This story was written by Melanie Jearlds, The Daily Princetonian
A gay Republican may seem like a contradiction in terms to some, but four public figures said that they have no trouble identifying with being both.
They discussed their experiences as conservatives in a predominantly liberal gay community during a panel discussion sponsored by the Princeton LGBT Center in McCormick Hall on Monday.
We have been called selfish and self-hating, said University of Minnesota law professor Dale Carpenter, who specializes in civil rights and civil liberties. My first reaction was anger. Many of us have devoted much of our time to the cause of ending discrimination.
Some of the discrimination, however, comes from an unlikely source.
James Kirchick, an assistant editor for The New Republic, said he has experienced more hostility in social settings from other members of the gay community than he has from conservatives.
They compare us to Jewish Nazis, he said.
The upcoming election was a pressing topic during the discussion, and most of the panelists said they had strong hopes for Sen. John McCain, R-Ariz., because he may be the best candidate gay Republicans have had in years.
John McCain is the most pro-gay GOP presidential candidate that we have ever had, though I realize that is not a very competitive category, Carpenter said.
The panelists said they placed more emphasis on other factors when deciding on a candidate, though, because of both candidates official platforms.
John McCain may not support gay marriage, but neither does [Sen. Barack] Obama [D-Ill.], Kirchick explained.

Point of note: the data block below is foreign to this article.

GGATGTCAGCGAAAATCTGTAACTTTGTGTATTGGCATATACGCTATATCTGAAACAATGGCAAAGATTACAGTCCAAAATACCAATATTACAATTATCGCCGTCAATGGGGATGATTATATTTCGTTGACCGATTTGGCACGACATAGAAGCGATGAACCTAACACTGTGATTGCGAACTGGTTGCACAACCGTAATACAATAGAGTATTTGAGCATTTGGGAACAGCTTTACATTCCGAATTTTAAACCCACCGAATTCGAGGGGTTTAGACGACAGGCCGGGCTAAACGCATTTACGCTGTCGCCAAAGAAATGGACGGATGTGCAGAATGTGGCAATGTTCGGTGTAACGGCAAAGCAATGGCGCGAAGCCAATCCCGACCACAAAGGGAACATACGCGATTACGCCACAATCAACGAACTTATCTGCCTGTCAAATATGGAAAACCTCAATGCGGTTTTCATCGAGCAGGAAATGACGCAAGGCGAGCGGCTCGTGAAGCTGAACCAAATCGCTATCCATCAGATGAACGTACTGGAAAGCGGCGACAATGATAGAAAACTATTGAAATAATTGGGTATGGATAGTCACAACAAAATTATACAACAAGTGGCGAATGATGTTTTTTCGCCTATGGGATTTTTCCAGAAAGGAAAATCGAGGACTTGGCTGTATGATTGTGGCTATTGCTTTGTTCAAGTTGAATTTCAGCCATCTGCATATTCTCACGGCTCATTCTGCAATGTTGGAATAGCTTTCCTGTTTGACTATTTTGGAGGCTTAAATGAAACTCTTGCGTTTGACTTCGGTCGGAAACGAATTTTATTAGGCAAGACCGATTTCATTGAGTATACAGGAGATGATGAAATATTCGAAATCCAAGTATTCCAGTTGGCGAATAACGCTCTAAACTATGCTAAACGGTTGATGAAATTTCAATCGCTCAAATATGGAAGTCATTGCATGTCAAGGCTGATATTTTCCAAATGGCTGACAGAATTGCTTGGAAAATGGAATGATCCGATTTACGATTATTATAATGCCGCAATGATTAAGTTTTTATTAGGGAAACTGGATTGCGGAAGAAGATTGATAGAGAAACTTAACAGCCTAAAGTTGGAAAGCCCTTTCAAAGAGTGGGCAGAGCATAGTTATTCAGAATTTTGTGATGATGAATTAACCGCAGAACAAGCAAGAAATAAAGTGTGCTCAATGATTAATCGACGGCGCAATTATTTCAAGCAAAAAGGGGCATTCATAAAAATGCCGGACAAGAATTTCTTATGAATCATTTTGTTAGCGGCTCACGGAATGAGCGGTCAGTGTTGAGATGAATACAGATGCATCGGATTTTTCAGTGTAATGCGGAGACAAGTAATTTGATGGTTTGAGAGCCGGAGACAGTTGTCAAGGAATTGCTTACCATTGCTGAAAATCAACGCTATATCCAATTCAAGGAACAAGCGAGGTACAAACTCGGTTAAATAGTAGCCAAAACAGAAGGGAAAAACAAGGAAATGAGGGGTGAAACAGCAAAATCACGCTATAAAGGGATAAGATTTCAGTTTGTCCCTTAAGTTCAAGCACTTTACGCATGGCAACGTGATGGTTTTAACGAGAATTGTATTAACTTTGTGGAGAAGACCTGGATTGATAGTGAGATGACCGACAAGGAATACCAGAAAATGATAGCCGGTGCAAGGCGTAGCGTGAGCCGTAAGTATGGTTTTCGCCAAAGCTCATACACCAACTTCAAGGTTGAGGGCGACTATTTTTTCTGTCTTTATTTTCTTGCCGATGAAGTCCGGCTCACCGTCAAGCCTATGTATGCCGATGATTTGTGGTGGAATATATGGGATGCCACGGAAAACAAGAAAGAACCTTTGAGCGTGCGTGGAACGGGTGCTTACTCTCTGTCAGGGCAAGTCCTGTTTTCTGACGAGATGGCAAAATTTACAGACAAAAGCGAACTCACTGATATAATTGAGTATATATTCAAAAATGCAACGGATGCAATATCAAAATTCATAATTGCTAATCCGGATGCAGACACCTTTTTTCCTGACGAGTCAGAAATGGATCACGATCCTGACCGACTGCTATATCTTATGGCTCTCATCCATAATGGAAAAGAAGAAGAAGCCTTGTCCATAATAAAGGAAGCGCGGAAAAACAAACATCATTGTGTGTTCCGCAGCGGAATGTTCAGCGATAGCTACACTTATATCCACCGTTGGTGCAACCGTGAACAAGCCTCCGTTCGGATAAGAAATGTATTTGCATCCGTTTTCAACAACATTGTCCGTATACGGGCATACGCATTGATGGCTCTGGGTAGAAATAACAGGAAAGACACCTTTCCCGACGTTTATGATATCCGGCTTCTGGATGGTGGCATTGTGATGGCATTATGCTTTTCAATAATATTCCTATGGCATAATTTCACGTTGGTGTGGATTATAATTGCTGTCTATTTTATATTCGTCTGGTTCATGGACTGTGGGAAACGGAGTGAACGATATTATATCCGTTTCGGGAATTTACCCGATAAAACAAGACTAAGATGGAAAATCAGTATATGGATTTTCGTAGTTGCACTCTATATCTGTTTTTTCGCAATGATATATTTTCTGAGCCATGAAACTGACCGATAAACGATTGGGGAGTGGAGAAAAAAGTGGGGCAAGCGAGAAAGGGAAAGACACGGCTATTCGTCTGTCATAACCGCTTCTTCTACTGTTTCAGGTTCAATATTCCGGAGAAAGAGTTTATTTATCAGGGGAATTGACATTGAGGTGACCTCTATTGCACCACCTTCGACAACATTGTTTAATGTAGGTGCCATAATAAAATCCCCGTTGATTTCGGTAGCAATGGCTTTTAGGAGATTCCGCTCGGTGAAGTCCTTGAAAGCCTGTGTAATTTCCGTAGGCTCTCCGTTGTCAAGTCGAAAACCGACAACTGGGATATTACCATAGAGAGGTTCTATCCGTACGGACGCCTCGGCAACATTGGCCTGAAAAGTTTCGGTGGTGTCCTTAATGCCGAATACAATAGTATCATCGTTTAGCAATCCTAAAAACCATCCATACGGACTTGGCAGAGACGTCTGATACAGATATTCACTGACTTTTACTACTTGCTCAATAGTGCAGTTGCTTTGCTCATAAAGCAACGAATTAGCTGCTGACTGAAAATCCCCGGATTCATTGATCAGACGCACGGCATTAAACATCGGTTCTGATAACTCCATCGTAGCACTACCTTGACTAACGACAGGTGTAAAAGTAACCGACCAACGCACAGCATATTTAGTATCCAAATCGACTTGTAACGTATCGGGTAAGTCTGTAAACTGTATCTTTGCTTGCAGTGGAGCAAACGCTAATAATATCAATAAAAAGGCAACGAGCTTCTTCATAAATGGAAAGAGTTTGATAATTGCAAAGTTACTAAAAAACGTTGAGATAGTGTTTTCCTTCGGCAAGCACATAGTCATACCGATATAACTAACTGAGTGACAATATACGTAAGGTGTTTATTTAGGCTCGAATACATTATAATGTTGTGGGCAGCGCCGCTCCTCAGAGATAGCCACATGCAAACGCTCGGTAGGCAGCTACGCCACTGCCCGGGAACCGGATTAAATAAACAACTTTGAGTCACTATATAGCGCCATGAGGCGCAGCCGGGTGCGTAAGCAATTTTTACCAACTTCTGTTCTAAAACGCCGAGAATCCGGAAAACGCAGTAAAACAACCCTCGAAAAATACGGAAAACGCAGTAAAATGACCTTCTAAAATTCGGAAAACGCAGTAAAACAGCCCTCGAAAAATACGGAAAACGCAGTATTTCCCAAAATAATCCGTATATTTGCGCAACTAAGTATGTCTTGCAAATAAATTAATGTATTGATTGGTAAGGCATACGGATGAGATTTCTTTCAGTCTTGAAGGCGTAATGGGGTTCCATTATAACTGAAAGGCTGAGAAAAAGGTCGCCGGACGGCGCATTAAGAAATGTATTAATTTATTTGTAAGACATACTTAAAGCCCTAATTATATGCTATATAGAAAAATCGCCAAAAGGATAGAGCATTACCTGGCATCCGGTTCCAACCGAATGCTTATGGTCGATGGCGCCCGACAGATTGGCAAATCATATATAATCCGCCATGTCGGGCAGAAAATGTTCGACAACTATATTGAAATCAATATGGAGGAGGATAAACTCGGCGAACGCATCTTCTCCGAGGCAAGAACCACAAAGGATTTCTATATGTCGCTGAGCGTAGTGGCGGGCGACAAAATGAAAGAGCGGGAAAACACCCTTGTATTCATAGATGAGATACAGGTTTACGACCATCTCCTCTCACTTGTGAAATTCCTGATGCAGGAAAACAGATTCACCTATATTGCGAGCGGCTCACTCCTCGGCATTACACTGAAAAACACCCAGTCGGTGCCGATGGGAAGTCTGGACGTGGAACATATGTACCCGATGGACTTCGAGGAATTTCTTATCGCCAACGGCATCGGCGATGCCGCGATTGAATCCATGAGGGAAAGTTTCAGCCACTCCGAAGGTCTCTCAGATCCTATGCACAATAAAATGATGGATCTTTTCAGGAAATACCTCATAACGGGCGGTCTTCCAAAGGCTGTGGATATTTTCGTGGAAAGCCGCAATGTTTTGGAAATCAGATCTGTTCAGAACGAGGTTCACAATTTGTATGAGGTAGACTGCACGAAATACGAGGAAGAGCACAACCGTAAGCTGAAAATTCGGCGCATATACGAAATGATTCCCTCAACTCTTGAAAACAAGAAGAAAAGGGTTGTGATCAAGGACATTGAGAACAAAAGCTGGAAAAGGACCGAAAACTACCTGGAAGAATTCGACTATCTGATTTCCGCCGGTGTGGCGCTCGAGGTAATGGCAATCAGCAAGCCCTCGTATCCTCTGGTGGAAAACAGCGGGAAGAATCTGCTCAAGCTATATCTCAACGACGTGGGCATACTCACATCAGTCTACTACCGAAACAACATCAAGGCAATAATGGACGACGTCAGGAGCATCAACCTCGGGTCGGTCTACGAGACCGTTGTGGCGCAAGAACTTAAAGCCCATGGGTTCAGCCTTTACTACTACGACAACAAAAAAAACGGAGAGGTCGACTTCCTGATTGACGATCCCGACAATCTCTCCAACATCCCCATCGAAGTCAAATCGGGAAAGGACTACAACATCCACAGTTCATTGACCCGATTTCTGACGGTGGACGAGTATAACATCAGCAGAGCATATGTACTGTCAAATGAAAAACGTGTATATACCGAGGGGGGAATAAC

Though conservatives arent known for fighting for gay rights, the panelists said that they felt there was much more worth fighting for as a Republican.
I hate that our government spends so much money on stupid stuff, said Jimmy LaSalvia, director of programs and policy for Log Cabin Republicans, an organization of LGBT Republicans. John McCain isnt where I want him to be [on] a lot of stuff, but I cant support Barack Obama because there are so many issues he wont follow through on.
The panelists also noted that many people have trouble wrapping their minds around the idea of a gay Republican.
Its just how I am; its just me, LaSalvia explained. It wasnt a conscious decision to be either, gay or conservative. I knew from a young age that I was gay, and as I grew up, I realized I was conservative. Its just how I turned out.
The panelists also noted that people tended to associate gay people with more liberal views.
The fact that I differed on opinions such as the war in Iraq and was still gay seemed to bewilder people, Kirchick added.
Though gay conservatives remain a puzzling minority to many, LaSalvia said that their opinions add to the public discourse and sometimes help secure additional rights for homosexuals.
I can use my conservatism to win equality for gay people, LaSalvia said. I think a lot of gay conservatives help humanize other conservatives to gay people. Were bridge builders.
Chris Douglas '88, who founded the Indiana chapter of Log Cabin Republicans, added that gays have a very important role in the Republican Party. The more gays abandon the Republican Party, the more damage I think is done.
Some students who identified themselves as strongly liberal said they attended the discussion to try to better understand the conservative political views within the gay community.
Im liberal, and as far as this election goes, I wanted to know what would make someone who is gay vote for John McCain, Thanithia Billings, a sophomore, said. The panel didnt rally answer the question for me, but it was interesting to see their point of view.